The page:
Early Reports on 'Crack Babies' Drew Premature Conclusions
The notion that infants exposed in utero to cocaine are irreparably harmed is being reconsidered as evidence mounts that cocaine exposure alone is unlikely to predict permanent neurobehavioral deficits (Richard Karel, "Crack Babies: Earlier Reports Drew Premature Conclusions," Psychiatric News, 3/19/93, p. 9).
A comprehensive story in the March 19 issue of Psychiatric News reviewed studies published over the past several years that undermine the existence of the so-called 'crack baby' syndrome. Experts interviewed for the story noted that drug use during pregnancy is a serious risk factor, but infants may do well if subjected to a positive environment after birth, and if other risk factors, such as alcohol and other drug use, and poor diet, were not present during pregnancy.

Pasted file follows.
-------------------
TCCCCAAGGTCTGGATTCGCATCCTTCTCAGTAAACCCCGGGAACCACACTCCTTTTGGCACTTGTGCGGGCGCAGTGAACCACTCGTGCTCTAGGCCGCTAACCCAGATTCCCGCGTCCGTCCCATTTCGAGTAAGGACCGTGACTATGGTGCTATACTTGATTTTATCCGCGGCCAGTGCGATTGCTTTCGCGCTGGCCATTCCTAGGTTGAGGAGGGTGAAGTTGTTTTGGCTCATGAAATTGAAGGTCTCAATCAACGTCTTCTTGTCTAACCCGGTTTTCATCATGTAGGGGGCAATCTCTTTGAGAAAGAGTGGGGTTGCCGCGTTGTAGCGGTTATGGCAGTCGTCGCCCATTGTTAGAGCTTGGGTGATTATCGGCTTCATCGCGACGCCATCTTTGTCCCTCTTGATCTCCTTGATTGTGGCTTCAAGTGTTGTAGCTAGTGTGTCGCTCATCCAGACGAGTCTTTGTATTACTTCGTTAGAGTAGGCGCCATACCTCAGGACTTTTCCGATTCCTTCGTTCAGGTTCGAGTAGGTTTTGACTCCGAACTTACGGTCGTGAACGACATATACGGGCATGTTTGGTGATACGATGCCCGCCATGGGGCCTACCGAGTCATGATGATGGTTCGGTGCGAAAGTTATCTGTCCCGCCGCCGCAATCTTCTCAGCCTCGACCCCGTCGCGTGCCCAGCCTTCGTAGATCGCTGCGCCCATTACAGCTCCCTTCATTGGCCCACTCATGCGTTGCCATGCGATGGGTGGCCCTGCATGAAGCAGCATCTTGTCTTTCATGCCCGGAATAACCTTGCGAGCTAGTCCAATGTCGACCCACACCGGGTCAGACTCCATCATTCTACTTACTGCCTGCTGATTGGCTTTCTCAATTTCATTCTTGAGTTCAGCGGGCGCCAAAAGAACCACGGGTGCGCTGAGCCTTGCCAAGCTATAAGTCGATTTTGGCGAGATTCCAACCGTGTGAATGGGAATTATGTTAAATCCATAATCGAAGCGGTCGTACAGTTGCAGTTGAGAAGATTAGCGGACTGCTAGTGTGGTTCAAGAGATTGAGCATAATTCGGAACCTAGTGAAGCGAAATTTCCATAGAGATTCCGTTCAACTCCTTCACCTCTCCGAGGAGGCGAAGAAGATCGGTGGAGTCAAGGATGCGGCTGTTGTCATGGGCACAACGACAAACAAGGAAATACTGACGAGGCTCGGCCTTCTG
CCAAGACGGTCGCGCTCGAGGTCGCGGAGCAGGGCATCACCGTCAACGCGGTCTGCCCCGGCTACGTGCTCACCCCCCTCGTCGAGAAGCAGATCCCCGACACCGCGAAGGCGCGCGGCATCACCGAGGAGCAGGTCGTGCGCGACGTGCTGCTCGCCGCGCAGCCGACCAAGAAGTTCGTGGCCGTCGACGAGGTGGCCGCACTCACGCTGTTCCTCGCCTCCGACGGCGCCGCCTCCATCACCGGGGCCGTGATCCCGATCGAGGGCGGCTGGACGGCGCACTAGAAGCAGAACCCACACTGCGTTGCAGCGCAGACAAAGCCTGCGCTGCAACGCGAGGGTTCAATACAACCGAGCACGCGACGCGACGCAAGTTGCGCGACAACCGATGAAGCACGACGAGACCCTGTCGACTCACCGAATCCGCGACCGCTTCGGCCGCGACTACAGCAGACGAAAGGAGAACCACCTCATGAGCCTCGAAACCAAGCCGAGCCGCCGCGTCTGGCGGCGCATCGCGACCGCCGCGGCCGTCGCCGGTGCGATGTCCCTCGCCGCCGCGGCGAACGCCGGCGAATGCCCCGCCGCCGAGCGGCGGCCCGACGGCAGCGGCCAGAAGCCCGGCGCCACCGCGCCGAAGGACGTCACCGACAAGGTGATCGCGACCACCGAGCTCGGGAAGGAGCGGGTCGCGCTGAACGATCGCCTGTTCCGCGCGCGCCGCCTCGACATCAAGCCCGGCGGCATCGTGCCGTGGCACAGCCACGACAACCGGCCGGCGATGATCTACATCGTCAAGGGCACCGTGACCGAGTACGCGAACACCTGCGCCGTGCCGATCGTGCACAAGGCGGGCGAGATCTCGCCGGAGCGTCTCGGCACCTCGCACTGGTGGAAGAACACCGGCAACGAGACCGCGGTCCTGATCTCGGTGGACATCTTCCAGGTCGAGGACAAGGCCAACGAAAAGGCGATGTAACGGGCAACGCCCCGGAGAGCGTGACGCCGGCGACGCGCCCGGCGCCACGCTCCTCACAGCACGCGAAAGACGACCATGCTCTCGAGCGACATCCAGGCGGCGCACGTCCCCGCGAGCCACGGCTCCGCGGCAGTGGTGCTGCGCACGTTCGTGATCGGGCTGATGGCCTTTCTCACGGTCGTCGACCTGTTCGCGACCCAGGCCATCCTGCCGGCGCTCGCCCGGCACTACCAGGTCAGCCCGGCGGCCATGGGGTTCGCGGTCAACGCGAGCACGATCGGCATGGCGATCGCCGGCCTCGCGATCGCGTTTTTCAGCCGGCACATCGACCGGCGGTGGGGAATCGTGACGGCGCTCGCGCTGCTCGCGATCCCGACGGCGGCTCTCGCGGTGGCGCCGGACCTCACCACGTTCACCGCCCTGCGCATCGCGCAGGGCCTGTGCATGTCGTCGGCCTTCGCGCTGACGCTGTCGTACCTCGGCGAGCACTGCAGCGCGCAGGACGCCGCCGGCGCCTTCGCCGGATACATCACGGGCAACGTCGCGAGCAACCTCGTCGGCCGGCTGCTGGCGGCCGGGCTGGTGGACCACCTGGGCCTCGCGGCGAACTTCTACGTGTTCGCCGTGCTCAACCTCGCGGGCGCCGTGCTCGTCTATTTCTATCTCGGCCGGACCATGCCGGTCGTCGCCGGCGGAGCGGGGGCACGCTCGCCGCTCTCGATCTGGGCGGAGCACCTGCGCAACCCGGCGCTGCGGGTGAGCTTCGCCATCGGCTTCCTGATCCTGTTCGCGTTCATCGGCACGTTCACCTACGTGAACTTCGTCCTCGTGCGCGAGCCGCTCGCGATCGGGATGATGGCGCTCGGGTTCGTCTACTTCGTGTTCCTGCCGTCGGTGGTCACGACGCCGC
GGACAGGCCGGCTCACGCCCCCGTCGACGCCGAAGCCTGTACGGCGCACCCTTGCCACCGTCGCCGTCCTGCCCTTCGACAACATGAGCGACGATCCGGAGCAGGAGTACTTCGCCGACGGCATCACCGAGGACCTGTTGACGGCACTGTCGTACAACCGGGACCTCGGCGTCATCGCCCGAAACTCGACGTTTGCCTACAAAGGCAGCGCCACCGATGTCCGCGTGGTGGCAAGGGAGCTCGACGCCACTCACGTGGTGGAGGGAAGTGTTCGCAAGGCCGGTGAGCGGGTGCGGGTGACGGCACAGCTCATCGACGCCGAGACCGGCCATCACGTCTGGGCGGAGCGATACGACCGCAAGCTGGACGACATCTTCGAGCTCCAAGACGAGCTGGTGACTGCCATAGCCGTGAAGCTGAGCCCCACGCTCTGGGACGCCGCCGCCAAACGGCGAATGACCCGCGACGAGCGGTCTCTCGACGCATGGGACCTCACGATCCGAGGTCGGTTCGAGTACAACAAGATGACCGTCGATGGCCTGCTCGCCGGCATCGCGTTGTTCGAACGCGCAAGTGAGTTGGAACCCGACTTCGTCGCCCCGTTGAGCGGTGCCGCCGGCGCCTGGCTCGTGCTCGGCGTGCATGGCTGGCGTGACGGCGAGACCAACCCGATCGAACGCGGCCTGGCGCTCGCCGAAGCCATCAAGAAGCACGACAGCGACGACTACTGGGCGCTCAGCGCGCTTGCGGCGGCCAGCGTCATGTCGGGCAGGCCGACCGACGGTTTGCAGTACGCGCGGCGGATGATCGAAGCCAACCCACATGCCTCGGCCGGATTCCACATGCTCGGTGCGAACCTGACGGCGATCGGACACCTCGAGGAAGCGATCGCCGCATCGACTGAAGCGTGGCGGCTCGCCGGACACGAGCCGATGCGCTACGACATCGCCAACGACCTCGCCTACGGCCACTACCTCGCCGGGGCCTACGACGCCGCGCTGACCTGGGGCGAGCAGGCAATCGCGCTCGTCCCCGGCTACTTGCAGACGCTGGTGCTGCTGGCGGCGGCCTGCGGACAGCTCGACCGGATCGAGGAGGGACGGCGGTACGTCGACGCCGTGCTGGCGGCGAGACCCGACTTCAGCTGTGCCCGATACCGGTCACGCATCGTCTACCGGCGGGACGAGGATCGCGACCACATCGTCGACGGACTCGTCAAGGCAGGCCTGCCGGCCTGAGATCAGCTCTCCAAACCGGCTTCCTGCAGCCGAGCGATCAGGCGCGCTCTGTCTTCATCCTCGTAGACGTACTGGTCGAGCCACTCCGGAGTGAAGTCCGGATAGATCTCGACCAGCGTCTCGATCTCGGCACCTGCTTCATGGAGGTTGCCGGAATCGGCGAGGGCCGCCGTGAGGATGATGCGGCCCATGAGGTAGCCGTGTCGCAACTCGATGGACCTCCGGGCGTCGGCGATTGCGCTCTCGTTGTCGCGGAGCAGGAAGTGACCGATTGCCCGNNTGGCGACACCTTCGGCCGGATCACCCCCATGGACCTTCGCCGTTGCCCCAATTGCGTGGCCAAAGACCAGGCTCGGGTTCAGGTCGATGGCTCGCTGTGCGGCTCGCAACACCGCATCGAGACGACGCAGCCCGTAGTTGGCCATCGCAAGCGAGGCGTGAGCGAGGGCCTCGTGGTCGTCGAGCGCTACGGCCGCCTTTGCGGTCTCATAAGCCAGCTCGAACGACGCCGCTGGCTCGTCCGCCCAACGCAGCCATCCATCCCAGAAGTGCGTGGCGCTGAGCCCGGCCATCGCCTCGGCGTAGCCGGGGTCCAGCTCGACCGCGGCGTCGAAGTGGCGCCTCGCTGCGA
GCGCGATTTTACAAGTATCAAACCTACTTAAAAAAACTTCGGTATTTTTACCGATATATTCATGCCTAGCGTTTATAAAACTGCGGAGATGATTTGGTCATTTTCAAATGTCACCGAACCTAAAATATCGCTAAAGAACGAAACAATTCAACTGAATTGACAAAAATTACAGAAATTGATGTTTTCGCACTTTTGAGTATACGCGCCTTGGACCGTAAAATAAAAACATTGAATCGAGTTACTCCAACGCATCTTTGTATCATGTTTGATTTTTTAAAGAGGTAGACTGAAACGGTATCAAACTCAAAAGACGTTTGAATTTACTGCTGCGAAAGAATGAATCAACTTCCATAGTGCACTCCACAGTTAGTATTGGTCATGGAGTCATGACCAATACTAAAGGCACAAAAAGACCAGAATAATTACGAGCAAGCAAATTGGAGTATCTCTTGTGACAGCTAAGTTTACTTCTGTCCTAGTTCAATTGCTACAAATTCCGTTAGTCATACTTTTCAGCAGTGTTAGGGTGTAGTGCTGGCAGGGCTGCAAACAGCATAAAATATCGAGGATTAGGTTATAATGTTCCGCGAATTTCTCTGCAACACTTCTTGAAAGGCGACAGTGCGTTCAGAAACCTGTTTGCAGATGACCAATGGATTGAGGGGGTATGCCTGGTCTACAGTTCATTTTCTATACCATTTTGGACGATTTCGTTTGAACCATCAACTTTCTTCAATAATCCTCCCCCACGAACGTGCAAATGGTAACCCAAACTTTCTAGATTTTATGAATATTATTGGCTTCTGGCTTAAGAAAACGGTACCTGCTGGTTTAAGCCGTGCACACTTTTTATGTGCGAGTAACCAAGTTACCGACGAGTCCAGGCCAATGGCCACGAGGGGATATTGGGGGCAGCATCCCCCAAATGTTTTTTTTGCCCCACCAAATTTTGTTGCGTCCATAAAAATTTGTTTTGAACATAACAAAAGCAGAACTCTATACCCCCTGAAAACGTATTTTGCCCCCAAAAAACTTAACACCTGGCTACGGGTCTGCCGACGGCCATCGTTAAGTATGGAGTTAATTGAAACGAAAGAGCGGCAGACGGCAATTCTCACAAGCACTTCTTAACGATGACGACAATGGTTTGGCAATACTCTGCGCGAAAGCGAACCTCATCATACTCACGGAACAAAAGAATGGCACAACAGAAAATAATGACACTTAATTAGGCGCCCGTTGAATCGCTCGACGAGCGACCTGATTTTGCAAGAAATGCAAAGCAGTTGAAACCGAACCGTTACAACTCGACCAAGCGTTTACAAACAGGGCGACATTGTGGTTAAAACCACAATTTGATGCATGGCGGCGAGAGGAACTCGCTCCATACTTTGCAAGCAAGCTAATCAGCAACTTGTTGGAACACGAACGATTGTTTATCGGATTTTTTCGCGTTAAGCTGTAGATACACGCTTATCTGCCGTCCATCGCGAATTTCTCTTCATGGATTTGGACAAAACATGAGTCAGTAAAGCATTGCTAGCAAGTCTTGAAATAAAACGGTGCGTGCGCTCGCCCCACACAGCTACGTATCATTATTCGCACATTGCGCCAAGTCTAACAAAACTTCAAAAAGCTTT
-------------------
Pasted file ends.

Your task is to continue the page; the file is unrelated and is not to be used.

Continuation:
A cautiously optimistic tone was sounded by Mohammad Shafii, M.D., chair of the American Psychiatric Association's Council on Children, Adolescents, and Their Families. "It is more hopeful based on the recent data," said Shafii. "One needs to be cautious but optimistic. The jury is still out. There needs to be longitudinal follow-up from early childhood into early adolescence."